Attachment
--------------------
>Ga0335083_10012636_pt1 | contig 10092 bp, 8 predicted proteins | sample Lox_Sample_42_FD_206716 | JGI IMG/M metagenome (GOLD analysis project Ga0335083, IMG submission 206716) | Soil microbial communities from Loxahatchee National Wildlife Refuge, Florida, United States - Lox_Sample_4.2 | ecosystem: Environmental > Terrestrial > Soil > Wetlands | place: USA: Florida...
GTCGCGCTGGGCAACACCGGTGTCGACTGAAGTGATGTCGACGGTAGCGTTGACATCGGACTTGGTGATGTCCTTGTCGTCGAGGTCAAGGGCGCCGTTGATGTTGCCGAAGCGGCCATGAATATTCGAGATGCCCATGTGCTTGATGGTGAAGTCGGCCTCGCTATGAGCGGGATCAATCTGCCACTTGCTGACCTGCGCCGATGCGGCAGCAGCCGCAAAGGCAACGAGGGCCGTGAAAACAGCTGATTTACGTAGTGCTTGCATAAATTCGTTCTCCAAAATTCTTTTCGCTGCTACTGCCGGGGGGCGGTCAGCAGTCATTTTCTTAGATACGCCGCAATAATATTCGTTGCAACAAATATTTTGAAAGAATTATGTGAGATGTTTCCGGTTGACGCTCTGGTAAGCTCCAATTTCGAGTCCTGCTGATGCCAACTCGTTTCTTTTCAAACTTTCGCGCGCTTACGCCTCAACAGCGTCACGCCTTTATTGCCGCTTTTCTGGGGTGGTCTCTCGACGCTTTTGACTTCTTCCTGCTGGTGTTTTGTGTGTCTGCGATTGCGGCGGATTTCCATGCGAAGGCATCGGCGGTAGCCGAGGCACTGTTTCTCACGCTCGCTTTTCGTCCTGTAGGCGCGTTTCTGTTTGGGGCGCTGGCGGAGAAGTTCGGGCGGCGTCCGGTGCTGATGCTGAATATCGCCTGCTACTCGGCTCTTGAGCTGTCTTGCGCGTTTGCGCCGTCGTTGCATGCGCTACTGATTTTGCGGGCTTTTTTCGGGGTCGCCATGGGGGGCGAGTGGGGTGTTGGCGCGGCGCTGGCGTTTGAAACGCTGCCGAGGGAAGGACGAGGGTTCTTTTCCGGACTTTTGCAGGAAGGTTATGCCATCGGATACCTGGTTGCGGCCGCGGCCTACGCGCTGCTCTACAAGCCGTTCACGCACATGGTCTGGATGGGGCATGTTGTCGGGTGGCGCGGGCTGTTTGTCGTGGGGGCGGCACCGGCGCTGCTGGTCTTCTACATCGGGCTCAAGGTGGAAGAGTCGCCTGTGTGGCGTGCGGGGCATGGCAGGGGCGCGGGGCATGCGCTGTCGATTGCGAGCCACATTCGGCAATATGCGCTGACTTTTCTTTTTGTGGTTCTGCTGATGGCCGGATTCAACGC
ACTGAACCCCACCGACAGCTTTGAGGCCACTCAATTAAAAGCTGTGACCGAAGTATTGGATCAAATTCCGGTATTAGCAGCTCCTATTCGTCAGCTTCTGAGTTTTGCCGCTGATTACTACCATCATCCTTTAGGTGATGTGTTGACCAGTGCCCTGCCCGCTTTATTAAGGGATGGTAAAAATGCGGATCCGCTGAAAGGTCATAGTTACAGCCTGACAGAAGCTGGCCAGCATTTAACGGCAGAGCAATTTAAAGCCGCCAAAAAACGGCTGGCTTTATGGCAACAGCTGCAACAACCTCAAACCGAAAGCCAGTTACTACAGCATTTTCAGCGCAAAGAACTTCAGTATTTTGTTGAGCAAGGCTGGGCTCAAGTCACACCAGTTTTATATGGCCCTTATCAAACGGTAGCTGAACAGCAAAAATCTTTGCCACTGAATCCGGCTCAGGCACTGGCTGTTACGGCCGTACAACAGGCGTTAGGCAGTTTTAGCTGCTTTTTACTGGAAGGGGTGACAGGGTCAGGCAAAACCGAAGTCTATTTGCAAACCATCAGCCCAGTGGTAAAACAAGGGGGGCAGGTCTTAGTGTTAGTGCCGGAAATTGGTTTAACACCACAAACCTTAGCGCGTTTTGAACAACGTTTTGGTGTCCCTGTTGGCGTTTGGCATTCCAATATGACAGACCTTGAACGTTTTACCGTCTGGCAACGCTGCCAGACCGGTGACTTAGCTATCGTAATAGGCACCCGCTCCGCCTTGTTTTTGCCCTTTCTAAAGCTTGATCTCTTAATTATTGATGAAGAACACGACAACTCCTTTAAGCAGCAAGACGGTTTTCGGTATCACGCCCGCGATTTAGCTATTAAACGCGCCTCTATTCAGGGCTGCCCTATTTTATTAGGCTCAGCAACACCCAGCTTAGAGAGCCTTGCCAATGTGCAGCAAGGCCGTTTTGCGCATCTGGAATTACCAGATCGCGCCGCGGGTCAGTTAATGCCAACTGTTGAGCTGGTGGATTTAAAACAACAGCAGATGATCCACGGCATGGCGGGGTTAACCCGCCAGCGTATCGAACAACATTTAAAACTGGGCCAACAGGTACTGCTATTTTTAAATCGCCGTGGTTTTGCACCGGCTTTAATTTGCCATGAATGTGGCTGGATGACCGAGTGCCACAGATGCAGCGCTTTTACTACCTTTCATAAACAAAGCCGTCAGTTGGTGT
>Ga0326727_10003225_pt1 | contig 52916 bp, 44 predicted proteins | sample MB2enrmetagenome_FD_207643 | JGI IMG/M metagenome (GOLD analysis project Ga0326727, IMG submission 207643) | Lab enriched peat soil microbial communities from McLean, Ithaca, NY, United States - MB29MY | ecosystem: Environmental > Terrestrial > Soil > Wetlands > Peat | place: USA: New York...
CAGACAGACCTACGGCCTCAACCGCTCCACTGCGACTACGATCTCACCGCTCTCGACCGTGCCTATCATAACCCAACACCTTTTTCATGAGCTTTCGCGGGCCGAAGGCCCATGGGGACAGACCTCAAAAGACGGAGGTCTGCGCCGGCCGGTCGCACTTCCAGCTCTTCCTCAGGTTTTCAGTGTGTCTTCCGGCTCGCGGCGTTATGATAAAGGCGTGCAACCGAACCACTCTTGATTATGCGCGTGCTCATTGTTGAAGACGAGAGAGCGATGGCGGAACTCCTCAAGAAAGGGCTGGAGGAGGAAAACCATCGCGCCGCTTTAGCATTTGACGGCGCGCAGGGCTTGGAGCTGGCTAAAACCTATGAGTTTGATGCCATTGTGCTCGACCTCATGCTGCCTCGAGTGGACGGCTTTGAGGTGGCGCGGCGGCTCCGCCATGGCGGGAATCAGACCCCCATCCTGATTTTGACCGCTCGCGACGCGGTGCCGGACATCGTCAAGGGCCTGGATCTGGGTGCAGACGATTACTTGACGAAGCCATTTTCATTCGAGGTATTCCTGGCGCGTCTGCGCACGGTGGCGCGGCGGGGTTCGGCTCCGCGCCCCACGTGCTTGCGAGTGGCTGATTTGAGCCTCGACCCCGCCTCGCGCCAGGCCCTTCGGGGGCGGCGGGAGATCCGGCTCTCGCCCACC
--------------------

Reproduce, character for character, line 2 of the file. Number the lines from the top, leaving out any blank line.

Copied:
GTCGCGCTGGGCAACACCGGTGTCGACTGAAGTGATGTCGACGGTAGCGTTGACATCGGACTTGGTGATGTCCTTGTCGTCGAGGTCAAGGGCGCCGTTGATGTTGCCGAAGCGGCCATGAATATTCGAGATGCCCATGTGCTTGATGGTGAAGTCGGCCTCGCTATGAGCGGGATCAATCTGCCACTTGCTGACCTGCGCCGATGCGGCAGCAGCCGCAAAGGCAACGAGGGCCGTGAAAACAGCTGATTTACGTAGTGCTTGCATAAATTCGTTCTCCAAAATTCTTTTCGCTGCTACTGCCGGGGGGCGGTCAGCAGTCATTTTCTTAGATACGCCGCAATAATATTCGTTGCAACAAATATTTTGAAAGAATTATGTGAGATGTTTCCGGTTGACGCTCTGGTAAGCTCCAATTTCGAGTCCTGCTGATGCCAACTCGTTTCTTTTCAAACTTTCGCGCGCTTACGCCTCAACAGCGTCACGCCTTTATTGCCGCTTTTCTGGGGTGGTCTCTCGACGCTTTTGACTTCTTCCTGCTGGTGTTTTGTGTGTCTGCGATTGCGGCGGATTTCCATGCGAAGGCATCGGCGGTAGCCGAGGCACTGTTTCTCACGCTCGCTTTTCGTCCTGTAGGCGCGTTTCTGTTTGGGGCGCTGGCGGAGAAGTTCGGGCGGCGTCCGGTGCTGATGCTGAATATCGCCTGCTACTCGGCTCTTGAGCTGTCTTGCGCGTTTGCGCCGTCGTTGCATGCGCTACTGATTTTGCGGGCTTTTTTCGGGGTCGCCATGGGGGGCGAGTGGGGTGTTGGCGCGGCGCTGGCGTTTGAAACGCTGCCGAGGGAAGGACGAGGGTTCTTTTCCGGACTTTTGCAGGAAGGTTATGCCATCGGATACCTGGTTGCGGCCGCGGCCTACGCGCTGCTCTACAAGCCGTTCACGCACATGGTCTGGATGGGGCATGTTGTCGGGTGGCGCGGGCTGTTTGTCGTGGGGGCGGCACCGGCGCTGCTGGTCTTCTACATCGGGCTCAAGGTGGAAGAGTCGCCTGTGTGGCGTGCGGGGCATGGCAGGGGCGCGGGGCATGCGCTGTCGATTGCGAGCCACATTCGGCAATATGCGCTGACTTTTCTTTTTGTGGTTCTGCTGATGGCCGGATTCAACGC